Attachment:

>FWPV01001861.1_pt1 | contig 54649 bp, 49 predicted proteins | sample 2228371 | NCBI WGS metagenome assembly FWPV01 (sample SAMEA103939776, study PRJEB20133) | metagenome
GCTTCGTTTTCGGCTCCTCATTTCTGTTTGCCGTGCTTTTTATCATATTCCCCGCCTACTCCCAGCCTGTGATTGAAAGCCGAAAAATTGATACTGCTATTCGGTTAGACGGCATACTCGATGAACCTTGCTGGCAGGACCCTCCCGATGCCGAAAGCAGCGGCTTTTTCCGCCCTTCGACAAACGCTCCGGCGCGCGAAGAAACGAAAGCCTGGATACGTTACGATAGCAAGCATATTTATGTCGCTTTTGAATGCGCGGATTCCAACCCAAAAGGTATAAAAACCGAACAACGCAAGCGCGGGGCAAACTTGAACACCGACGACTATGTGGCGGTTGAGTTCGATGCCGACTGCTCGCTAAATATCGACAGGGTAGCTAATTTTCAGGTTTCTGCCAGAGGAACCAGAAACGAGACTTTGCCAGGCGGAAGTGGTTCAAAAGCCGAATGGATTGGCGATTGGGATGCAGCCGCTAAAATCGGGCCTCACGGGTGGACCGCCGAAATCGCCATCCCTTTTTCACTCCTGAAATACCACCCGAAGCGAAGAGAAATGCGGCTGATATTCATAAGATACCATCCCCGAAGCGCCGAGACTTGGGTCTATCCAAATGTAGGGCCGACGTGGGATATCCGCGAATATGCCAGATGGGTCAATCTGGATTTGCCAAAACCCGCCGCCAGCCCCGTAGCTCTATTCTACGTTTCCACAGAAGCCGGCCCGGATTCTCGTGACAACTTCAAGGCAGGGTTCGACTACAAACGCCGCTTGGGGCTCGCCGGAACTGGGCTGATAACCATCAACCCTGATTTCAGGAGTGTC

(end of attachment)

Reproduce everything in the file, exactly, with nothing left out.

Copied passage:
>FWPV01001861.1_pt1 | contig 54649 bp, 49 predicted proteins | sample 2228371 | NCBI WGS metagenome assembly FWPV01 (sample SAMEA103939776, study PRJEB20133) | metagenome
GCTTCGTTTTCGGCTCCTCATTTCTGTTTGCCGTGCTTTTTATCATATTCCCCGCCTACTCCCAGCCTGTGATTGAAAGCCGAAAAATTGATACTGCTATTCGGTTAGACGGCATACTCGATGAACCTTGCTGGCAGGACCCTCCCGATGCCGAAAGCAGCGGCTTTTTCCGCCCTTCGACAAACGCTCCGGCGCGCGAAGAAACGAAAGCCTGGATACGTTACGATAGCAAGCATATTTATGTCGCTTTTGAATGCGCGGATTCCAACCCAAAAGGTATAAAAACCGAACAACGCAAGCGCGGGGCAAACTTGAACACCGACGACTATGTGGCGGTTGAGTTCGATGCCGACTGCTCGCTAAATATCGACAGGGTAGCTAATTTTCAGGTTTCTGCCAGAGGAACCAGAAACGAGACTTTGCCAGGCGGAAGTGGTTCAAAAGCCGAATGGATTGGCGATTGGGATGCAGCCGCTAAAATCGGGCCTCACGGGTGGACCGCCGAAATCGCCATCCCTTTTTCACTCCTGAAATACCACCCGAAGCGAAGAGAAATGCGGCTGATATTCATAAGATACCATCCCCGAAGCGCCGAGACTTGGGTCTATCCAAATGTAGGGCCGACGTGGGATATCCGCGAATATGCCAGATGGGTCAATCTGGATTTGCCAAAACCCGCCGCCAGCCCCGTAGCTCTATTCTACGTTTCCACAGAAGCCGGCCCGGATTCTCGTGACAACTTCAAGGCAGGGTTCGACTACAAACGCCGCTTGGGGCTCGCCGGAACTGGGCTGATAACCATCAACCCTGATTTCAGGAGTGTC